State lawmakers there this year imposed additional graduated rates under that tax program for property within New York City. These rates range from 0.25% for sales between $2 million and $3 million, up to 2.9% for purchases of $25 million or more. 

They also adopted a 0.25% transfer tax increase for residential property sales in the city that are $3 million and above and commercial sales of $2 million and up.

Revenue from these tax increases is supposed to go toward the city’s troubled transit system.

Connecticut currently has a two-tier “conveyance” tax that is 0.75% for residential property sales of at least $800,000 and 1.25% on any portion of the sales price that is above that amount. Under legislation lawmakers passed this year, there will be a new rate of 2.25% on the amount of a sale that exceeds $2.5 million. 

There is a provision that lets Connecticut residents who pay the new tax claim a tax credit against it. But they are not eligible for that rebate until the third year after they’ve paid the tax. In other words, they need to stick around Connecticut to recoup their money—a somewhat notable provision in a state that is seeing its population shrink.

One way to view rate structures that hit pricier property sales with higher taxes is as a penalty on the rich. But Rueben, with the Tax Policy Center, said another way to think about the tiered rates is that they offer a lighter burden for people buying less expensive homes. 

“Giving them a lower rate makes it easier to access homeownership,” she said.

Kenyon, with the Lincoln Institute of Land Policy, pointed out that one pitfall with the taxes is that when they only apply to sales above a certain level, sellers might set prices for property that are just under that threshold to avoid paying the tax.

An Urban Institute report from last year cites research that found when Washington, D.C. in 2006 raised its effective real estate transfer tax rate to 2.9% from 2.2%, for houses sold for at least $400,000, fewer houses were sold at or above that level and more just below it.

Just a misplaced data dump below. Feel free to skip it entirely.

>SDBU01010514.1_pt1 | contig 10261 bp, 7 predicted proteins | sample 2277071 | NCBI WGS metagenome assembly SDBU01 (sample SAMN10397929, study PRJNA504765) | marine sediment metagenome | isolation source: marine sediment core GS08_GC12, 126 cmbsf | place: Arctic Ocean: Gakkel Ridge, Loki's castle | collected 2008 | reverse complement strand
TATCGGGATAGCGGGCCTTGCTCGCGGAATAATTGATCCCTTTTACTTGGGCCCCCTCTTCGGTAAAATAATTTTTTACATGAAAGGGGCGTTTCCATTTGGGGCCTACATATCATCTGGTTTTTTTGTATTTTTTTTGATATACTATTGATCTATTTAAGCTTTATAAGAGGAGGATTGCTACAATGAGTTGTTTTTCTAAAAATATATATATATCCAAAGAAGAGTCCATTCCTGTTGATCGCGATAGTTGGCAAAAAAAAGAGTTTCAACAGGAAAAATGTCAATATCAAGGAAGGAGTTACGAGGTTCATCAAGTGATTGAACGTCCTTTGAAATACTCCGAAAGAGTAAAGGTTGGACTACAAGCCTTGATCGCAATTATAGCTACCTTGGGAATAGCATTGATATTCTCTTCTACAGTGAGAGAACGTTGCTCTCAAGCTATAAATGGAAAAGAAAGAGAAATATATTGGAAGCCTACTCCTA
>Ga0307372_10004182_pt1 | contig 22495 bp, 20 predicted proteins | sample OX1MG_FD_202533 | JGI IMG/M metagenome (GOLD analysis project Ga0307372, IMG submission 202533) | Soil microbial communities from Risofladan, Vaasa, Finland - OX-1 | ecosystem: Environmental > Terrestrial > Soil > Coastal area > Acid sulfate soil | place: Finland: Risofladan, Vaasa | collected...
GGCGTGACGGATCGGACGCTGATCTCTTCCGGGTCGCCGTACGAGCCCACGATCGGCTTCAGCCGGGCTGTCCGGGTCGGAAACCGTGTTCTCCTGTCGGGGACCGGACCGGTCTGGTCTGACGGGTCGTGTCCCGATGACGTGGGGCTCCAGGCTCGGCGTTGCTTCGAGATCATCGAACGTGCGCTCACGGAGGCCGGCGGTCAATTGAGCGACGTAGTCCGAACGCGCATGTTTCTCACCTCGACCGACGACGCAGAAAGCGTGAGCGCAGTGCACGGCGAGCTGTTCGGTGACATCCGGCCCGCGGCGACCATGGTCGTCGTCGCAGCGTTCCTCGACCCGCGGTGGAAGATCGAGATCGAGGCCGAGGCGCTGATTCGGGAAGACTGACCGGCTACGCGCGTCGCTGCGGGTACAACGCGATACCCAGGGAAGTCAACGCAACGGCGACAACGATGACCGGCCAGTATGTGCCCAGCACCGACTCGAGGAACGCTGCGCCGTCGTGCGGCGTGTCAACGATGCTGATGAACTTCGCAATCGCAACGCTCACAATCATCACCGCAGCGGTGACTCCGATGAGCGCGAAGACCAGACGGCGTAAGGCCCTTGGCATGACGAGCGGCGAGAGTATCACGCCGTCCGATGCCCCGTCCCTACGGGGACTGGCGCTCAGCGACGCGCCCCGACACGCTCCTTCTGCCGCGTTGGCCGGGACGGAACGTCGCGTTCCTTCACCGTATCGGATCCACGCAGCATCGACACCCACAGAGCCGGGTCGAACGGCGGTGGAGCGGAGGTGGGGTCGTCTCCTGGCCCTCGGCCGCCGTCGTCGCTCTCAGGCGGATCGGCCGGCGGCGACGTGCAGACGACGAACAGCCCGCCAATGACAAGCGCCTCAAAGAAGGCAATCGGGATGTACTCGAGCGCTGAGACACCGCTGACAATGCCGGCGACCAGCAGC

For some in the real estate business, transfer tax hikes are unappealing.

Greg Vasil, CEO and president of the Greater Boston Real Estate Board, a trade association, said that commercial developers are already paying millions of dollars to the city in linkage fees.

He noted other affordable housing requirements, like zoning rules that require residential developers to include certain numbers of affordable units in multi-family projects and a property tax surcharge that goes toward affordable housing, as well as other programs.

"People are already paying in,” Vasil said. “You add another fee on the most expensive real estate market in the commonwealth of Massachusetts and it's going to drive costs even higher.”

He said the transfer fee would likely push up rents and other costs for office towers and other commercial real estate in particular.

A report from a consulting firm that was commissioned by the city suggested that transfer taxes may only have “muted impacts” on real estate markets and that “market actors” in the industry “do not appear to be fully incorporating” other comparable transaction costs.

But Vasil said the report is flawed and fails to fully account for the costs for real estate deals in Boston.

“Everybody in the real estate industry here always wondered: ‘How is this boom going to end?’” he added. “This is a perfect example of how we will legislate the end of this up-cycle.”

Vasil also suggested that Boston could run into difficulties trying to build the affordable housing that transfer fee revenues might help pay for. He cited obstacles like opposition to taller and denser buildings, and the high costs for construction and land in the city.

The city itself has made strides building affordable housing, he said. In his telling, projects in surrounding areas would make more sense because costs would be lower. But they run into roadblocks, he said, because some of those places aren’t as development-friendly.

"There's absolutely no question that we have an affordable housing issue in the greater Boston area," Vasil said. "The issue that we struggle with is it should be a regional solution.”

In Chicago, Mayor Lori Lightfoot when putting forward her budget proposal earlier this year called for revamping the city’s real estate transfer tax as she sought to come up with the revenue needed to fill in a deficit projected to be around $838 million.

Property sales in Chicago are now subject to state and local transfer taxes that total 1.2% of their value, including a 0.75% city tax. Lightfoot’s pitch was for a graduated city rate ranging from 0.55% to 2.55%, which her budget plan estimated would raise $50 million in additional revenue in 2020. The rates have been subject to negotiation since the plan was put forward.